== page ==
Would you say something?

  1. Out on my morning walk with my dog today, I saw a dog that looked like a min pin. So me and my dog (a min pin too) go over to. It was a really fat. Like 3 times the size of my dog that is about 8-9 lbs. The owner even asked if mine was a min pin. I said, ummm yes and is your dog pregnant? He said no, she's just big. This dog didn't have a big chest or small waist like my dog does.It looked more like a meatloaf with legs. The dog was only 4 years old. This dog was waddling. I just felt so bad. I know that if I let my dog have a whole bag of food, he would eat the whole thing in record time. Maybe the dog has a health problem, but you would think the owner would control what the dog ate. BTW, the owner looked like they followed the same diet as the dog. Maybe the owner got the sense that I was shocked to see the condition of the dog?

    Anyway, would you say something to the owner next time? I know I will probably run into them again. :sweatdrop:
     
  2. I was gonna tell you definitely say something until I saw what you wrote above. They might become personally offended, especially since a lot of people nowadays treat their dogs like their children or an extension of themselves. I mean, I would never tell another person I didn't know very well that their kids look heavy.

    Maybe you can casually hint at it... something like: your dog looks like he would looove more walks!... something like that.
     
  3. I probably would mention the weight of the dog. I train dogs and I do it all the time, an overweight dog has a shorter lifespan than a healthy dog....it can shave years off their life depending on how much they are overweight.

    We all love our dogs and want them to be around as long as possible and taking off a few pounds is an easy way to help them live longer.
     
  4. Could it have been a mix with something else, like a bulldog? :p I'd probably say something, for the sake of his dog. It may be overfeeding, but it could be a health condition. I had a pom that ballooned from 10 lbs to like 16 lbs. Because she was transitioning from puppy/young to adult, I just thought she was gaining weight due to metabolism, since she had been a thinner dog. The groomer mentioned she could have a certain condition (can't remember if she was correct or not). When I took her to the vet to run tests, she was diagnosed with hypothyroidism. She was prescribed meds, and she was back to her old self in no time.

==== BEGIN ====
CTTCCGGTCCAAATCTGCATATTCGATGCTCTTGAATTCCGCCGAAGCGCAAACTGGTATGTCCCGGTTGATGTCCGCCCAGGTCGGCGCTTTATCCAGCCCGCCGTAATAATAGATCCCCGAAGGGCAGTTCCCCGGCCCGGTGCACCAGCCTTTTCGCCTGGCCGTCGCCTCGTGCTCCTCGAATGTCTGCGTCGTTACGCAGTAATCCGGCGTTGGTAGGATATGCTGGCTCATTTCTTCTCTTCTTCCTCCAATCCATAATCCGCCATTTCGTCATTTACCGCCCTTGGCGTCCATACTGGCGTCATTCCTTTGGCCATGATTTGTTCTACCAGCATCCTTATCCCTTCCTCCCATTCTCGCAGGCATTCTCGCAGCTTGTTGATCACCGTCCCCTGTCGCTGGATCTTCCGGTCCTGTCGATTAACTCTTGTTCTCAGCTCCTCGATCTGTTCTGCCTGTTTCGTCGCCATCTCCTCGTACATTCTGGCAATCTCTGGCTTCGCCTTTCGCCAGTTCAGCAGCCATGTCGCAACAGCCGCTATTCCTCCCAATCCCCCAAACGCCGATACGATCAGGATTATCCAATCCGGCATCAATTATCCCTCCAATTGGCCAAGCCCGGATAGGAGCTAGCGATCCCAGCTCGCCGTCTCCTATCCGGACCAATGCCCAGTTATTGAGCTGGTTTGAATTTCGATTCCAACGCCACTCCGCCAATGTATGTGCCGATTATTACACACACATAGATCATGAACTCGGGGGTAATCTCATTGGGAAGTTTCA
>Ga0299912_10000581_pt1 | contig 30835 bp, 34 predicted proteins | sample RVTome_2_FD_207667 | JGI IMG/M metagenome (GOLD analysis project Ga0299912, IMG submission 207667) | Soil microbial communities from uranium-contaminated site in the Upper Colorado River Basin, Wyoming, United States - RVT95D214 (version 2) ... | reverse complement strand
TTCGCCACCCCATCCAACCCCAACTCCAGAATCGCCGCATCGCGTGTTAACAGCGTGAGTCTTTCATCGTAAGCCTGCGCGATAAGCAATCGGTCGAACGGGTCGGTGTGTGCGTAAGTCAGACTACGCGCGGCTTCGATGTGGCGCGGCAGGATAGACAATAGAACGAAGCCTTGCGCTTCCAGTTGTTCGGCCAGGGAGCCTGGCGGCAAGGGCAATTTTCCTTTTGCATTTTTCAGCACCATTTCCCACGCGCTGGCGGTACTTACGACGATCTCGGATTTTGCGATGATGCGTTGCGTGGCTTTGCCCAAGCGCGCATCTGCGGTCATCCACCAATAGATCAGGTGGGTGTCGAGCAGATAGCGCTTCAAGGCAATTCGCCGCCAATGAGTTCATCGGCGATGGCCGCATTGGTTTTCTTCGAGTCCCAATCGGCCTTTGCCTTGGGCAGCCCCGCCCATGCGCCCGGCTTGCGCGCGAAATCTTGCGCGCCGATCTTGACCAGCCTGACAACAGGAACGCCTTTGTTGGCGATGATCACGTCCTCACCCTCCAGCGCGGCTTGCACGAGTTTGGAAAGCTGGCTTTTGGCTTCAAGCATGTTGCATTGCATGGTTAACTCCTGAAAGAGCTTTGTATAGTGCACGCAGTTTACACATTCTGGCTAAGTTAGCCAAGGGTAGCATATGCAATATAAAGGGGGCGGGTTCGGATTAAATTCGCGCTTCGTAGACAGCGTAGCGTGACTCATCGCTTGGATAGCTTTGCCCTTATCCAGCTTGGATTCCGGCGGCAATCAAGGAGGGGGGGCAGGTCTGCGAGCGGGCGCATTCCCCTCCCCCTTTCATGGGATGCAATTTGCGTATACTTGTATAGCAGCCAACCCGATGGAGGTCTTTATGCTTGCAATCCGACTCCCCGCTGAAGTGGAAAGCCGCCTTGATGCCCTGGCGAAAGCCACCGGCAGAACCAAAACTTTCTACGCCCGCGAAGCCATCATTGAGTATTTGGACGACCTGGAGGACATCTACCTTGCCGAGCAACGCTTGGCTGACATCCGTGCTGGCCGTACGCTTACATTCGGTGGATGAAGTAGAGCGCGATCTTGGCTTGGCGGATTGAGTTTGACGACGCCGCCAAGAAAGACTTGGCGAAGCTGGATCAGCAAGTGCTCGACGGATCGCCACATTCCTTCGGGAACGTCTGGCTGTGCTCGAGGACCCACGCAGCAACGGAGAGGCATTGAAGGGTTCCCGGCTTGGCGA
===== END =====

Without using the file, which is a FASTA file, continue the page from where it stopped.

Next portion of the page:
There's a gracious way of bringing up the difference between your min pin and his since it seems pretty drastic. Even now, when I see a dog that looks overweight, I'll mention it or that dog may suffer even more later (and so will the owner) if it goes untreated.
     
  5. dogs get fat because of greasy, fried "people food" so I feel horrible for the poor dog. My baby eats A LOT of dog food, plus vegetables/fruits and she's at an ideal weight. My grandma's dog eats rice, fried chicken, etc and he's about 20lbs overweight. I would tell him to stop letting the dog eat off his greasy plate.:cursing:
     
  6. I may have done it in a way..ummm, kind of "asking" for advice.
    Like, say.."My friend has a Min Pin who is about the same size. She want to put him on a diet. What kind of diet do you feed your little guy/girl?" Other than that, I dont think I would blatantly say something about the dogs weight.